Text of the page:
[Date Prev][Date Next][Thread Prev][Thread Next][Date Index][Thread Index]

Re: [dvd-discuss] A TPM without use limitations -- thoughts?

PoLR == "path of least resistance"

I think PoLR is very much the case.  Lazy infringers are caught because
they don't remove the fingerprint, crafty infringers are caught
eventually because "a city" or popular P2P net "set on a hill cannot be
hidden" They are caught sooner if even one contributor forgets to remove
the fingerprint and bring attention to the site/net.  The crafty, high
volume infringer is then in deep kimchee with the clear evidence of
intent.  The small, lazy, low volume infringer is shutdown with a quick
C&D to the ISP.  The lazy, high volume infringer goes down hard and fast
(and earns a "Darwin Award" honorable mention).

Remember, the whole point of a <em>reasonable scheme</em> is not to bust
the purchaser of a work that is infringed, but stop those who traffic in
the infringing copies themselves.  The casual infringer get a C&D. Those
who traffic grossly, get 33 months of Federally funded room and board
with the DrinkOrDie 133T kR3W.

Individually tagging files to users would utterly destroy the PoLR that
gets brings a quick "cessation of hostilities" for the lazy infringer. 
If I know my privacy is at stake the PoLR is invalid, then I strip every
work I own. Imagine if you will if they encoded your SSN or Amex # in
the fingerprint.  Removal would be a cron job ("Scheduled Task" for the
*ix impaired.) on every host I own.   The PoLR to bust the casual
infringer is to make the fingerprint as useful (see previous Note 1) as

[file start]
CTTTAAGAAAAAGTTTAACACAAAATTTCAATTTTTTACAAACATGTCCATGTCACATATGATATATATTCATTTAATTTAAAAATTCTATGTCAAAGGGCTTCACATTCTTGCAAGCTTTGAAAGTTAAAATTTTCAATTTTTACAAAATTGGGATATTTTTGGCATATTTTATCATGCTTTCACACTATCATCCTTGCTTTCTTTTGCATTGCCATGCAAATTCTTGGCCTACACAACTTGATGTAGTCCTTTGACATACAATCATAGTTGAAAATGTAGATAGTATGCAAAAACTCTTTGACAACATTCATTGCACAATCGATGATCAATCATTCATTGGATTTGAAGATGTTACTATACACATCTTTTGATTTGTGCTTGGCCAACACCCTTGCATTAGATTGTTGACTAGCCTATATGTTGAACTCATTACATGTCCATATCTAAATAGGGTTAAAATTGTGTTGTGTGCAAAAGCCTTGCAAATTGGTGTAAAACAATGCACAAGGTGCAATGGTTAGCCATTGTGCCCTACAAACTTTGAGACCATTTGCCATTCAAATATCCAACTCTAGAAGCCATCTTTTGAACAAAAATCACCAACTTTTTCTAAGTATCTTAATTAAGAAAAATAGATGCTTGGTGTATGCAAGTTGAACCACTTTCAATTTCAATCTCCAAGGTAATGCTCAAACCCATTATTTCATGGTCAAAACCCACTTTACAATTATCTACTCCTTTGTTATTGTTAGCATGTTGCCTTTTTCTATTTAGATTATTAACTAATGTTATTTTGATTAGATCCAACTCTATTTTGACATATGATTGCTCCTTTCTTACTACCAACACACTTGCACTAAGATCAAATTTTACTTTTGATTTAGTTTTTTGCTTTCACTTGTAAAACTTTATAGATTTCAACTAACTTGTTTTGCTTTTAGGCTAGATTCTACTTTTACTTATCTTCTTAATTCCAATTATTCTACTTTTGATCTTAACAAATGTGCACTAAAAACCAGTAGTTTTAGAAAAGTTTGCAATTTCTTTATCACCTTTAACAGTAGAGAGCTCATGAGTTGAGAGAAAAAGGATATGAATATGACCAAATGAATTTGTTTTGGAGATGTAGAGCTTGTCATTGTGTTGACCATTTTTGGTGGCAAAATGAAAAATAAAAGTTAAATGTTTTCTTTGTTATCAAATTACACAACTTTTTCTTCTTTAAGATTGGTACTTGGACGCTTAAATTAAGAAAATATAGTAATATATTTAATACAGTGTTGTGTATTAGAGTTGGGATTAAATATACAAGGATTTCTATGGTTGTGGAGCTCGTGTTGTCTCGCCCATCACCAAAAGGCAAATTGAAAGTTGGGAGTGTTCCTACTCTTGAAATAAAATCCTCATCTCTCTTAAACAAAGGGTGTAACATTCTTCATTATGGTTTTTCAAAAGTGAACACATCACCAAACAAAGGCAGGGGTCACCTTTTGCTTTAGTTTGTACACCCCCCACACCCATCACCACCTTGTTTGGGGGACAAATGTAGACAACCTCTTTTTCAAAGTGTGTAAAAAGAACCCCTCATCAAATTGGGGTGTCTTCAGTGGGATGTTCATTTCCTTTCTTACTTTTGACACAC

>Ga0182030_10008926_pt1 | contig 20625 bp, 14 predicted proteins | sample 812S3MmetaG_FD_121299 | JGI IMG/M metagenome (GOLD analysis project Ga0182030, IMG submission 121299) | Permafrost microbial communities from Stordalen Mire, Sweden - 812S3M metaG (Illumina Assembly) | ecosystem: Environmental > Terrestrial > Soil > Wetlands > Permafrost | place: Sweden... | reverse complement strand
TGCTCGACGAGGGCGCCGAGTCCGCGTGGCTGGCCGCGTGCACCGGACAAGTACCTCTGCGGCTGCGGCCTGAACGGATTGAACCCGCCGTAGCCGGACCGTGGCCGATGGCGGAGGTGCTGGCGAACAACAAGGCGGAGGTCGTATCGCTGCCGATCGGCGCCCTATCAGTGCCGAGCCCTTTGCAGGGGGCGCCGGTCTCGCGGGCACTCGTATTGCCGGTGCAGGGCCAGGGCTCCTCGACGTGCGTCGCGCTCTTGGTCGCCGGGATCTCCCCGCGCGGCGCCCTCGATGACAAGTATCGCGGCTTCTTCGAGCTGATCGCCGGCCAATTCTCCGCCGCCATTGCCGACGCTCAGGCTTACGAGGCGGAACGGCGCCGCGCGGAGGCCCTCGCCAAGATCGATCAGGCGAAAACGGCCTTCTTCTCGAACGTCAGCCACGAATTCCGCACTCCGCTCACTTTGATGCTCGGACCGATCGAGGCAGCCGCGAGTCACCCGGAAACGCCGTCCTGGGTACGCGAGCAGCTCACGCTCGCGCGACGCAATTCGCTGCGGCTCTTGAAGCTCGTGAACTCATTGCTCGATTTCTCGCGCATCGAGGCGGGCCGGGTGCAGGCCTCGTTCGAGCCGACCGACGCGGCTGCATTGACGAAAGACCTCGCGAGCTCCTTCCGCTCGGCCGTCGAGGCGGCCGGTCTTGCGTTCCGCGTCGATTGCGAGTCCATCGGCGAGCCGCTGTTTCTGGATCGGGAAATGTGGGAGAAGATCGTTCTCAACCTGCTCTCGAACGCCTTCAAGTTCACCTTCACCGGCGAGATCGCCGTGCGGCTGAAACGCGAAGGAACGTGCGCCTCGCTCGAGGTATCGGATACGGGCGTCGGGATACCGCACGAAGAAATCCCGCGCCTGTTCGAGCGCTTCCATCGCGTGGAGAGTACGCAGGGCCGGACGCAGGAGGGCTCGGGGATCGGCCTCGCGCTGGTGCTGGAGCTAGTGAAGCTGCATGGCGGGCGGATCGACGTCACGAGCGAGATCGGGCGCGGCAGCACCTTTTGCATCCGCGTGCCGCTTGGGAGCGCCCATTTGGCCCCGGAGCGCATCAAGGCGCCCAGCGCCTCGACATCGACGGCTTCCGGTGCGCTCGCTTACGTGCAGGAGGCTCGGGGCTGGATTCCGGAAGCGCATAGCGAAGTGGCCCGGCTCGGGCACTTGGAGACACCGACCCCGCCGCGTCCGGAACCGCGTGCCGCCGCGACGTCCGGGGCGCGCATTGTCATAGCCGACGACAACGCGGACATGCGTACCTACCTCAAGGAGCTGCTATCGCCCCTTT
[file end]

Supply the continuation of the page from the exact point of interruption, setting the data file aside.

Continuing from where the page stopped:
possible, and as inoffensive as possible.

Finally the PoLR for commercial vendors (musicmatch, MS, etc) is going
to be "don't rock the boat" and therefore don't strip the fingerprint. 
The more applications make use of the fingerprint (for metadata hashing,

Richard Hartman wrote:
> > -----Original Message-----
> > From: David Wagner [mailto:daw@mozart.cs.berkeley.edu]
> ...
> > If fingerprints are easily strippable, then I don't see how they are
> > going to be a competitive alternative to DRM.
> >
> Path of least resistance.
> DRM prevents copying, ergo you _have_ to remove it before
> you can copy.
> Fingerprints don't prevent copying.  Since you don't _have_
> to remove it to do what you want to do, most people won't
> bother to do so.
> The only thing I don't see is how they will associate
> fingerprints w/ customers.  Each CD would presumably
> have the same fingerprint . . . now if they were selling
> downloaded music over the internet, each customer could
> not only get a differently "branded" copy but records
> could be kept as to which customer a particular fingerprint
> belonged to.
> --
> -Richard M. Hartman
> hartman@onetouch.com
> 186,000 mi/sec: not just a good idea, it's the LAW!